After a decade-long disarmament campaign by the Ugandan military, "cordon and search" operations have become a fact of life for the people of Karamoja. While the army is claiming success, allegations of killings and torture persist.
"Tell your people," Major Geoffrey Lotaio of the Ugandan army said to the translator before quickly correcting himself. "Tell our people that our joint operation...is finished."
Sitting in front of him in the mid-morning sun, several dozen Karamojong men from the manyatta–or village–of Lodoi had seen it all before. Following a tip-off to military intelligence that stolen cows and possibly illegal guns were being kept in the village, soldiers had deployed without warning around the thorn-bush outer fence of Lodoi. Men, women and children from the six hundred families living inside had been ordered out, separated and made to sit and wait while for several hours police and soldiers searched houses for weapons, prodded bayonets into thatched roofs and baskets of grain, rummaged through possessions and checked cattle. In the end, only four stolen cows, one bow, two arrows and a spear were found. Two male suspects–one old, one lame–were loaded onto the back of a police van for further questioning.
"So, I want to know from them is there any complaint against the operation? Is there anything wrong that has been done to them?" Lotaio asked as I hovered nearby with my microphone. "So, the exercise has ended successfully?"
"Yes or no?"
"Yes," the men murmured back compliantly.
No complaints this time, but that is not always the case. Over the past decade, thousands of soldiers from the Ugandan army have been waging a campaign to disarm the warrior nomads of Karamoja and put an end to the cycle of bloody cattle raids. At first voluntary, then forcibly, the army says the campaign has recovered almost 30,000 guns, often using cordon and search operations similar to the one I witnessed in Lodoi.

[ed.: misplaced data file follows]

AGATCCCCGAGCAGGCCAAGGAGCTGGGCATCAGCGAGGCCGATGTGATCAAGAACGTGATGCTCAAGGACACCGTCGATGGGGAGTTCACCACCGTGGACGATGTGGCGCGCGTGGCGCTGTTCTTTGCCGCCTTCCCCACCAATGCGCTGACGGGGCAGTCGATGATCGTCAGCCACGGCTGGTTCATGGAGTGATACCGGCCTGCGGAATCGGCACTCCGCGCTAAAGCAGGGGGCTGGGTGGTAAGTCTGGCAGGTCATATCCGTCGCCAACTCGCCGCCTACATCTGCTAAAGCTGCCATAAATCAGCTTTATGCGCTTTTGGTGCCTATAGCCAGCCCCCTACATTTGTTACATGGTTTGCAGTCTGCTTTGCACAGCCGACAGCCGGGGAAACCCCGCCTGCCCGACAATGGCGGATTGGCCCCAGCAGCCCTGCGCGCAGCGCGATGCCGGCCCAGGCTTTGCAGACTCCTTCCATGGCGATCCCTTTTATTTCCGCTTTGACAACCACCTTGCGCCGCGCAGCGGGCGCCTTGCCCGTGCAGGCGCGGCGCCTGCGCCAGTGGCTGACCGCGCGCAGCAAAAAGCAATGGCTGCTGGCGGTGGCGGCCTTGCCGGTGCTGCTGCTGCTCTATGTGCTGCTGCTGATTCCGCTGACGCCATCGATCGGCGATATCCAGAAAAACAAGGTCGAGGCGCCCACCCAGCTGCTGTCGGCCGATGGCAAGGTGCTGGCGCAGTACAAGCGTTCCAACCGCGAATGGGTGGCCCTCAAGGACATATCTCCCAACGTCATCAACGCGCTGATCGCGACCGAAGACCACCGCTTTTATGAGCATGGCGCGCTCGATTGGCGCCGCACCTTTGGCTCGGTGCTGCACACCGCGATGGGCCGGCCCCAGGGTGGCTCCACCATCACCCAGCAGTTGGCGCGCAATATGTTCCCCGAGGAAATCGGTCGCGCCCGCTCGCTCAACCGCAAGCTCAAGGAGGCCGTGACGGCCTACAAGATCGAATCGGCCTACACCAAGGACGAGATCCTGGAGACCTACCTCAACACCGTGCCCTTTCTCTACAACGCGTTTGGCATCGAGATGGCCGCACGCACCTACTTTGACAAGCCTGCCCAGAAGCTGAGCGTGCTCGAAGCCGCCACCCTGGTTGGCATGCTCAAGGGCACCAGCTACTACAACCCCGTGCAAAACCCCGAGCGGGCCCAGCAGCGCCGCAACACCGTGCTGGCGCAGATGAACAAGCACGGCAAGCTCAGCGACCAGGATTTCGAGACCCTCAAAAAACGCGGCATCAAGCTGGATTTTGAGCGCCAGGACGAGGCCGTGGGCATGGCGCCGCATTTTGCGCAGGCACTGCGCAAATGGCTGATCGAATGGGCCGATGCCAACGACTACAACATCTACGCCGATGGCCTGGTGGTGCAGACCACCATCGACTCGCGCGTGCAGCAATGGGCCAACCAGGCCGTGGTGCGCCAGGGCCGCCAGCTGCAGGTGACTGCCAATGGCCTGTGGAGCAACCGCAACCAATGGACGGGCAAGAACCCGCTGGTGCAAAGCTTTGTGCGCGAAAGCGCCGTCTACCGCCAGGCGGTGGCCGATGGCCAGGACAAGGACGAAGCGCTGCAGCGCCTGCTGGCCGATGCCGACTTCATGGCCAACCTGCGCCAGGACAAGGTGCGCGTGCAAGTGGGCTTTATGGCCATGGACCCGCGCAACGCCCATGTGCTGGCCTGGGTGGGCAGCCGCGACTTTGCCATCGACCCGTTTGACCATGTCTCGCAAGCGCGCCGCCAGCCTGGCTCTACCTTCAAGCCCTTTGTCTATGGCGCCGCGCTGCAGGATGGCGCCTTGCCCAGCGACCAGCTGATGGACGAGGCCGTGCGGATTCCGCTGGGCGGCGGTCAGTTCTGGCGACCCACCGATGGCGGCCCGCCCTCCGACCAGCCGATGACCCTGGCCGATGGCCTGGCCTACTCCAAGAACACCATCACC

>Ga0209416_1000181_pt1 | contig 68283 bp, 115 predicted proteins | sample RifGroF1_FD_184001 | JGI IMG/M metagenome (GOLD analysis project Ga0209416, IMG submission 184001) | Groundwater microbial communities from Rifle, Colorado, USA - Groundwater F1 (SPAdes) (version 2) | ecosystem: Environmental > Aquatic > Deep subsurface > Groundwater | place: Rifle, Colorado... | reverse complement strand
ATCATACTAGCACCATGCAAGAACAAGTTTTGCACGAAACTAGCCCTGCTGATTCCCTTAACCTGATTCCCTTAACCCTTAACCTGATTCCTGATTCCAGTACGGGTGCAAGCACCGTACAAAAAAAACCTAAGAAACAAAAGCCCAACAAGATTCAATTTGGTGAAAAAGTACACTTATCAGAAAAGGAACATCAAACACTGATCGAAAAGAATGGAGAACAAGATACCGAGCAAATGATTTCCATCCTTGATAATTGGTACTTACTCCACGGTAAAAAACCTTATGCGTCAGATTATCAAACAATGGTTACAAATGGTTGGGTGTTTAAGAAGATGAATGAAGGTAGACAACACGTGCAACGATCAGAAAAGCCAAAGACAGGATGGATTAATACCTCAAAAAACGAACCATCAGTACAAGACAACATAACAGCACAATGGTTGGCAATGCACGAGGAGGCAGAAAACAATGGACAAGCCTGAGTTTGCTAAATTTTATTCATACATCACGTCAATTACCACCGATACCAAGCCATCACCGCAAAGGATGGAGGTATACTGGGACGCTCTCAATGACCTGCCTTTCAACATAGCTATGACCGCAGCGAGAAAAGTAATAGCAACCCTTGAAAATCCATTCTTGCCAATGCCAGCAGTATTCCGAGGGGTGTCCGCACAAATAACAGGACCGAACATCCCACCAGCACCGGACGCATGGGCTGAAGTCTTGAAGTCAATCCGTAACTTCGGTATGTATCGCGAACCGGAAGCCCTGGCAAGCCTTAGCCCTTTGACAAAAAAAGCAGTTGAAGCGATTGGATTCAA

Now, as an army spokesman put it poetically, this was "the evening" of the disarmament operations. While previously such operations might have been met with hails of bullets, the warriors had been pacified, he said, with only a small number of guns left and police increasingly taking the place of the army.
It is impossible to accurately estimate the number of guns left in Karamoja. Long porous borders with Kenya to the east and Sudan to the north and constant movements of nomadic populations mean arms are likely still seeping in. In recent months, the scale and size of cattle raids have gone down, and roads, once too dangerous to travel, are now passable.
What has been documented, however, are the abuses of the army's operations in the region. In June, UN High Commissioner for Human Rights, Navi Pillay, condemned alleged killings and torture by the Ugandan army during cordon and search operations. Scores of civilians, including children and elderly, were reportedly gunned down by soldiers and military gunships.
The government set up an internal army inquiry to probe the killings–the results of which have never been made public–but Pillay demanded an independent investigation and the suspension of the commanders in charge. In general. She said the army's approach to disarmament had created "a climate of fear rather than cooperation."
As the soldiers and police searched Lodoi, Rafael Lopel, 32, who lives in the village and is a local councillor, explained to me in a lowered voice how the residents have learned to cope with the operations. The village has been searched so often, Lopel said, that it has become part of the normal life of the community. Now, in an attempt to pre-empt and prevent the searches, the community has started policing itself, he said.
"I do tell them don't steal and remain peaceful" Lopel said. "Once you do some kind of things or stealing and the army comes and then tortures you, then you will say that the army is bad," he said.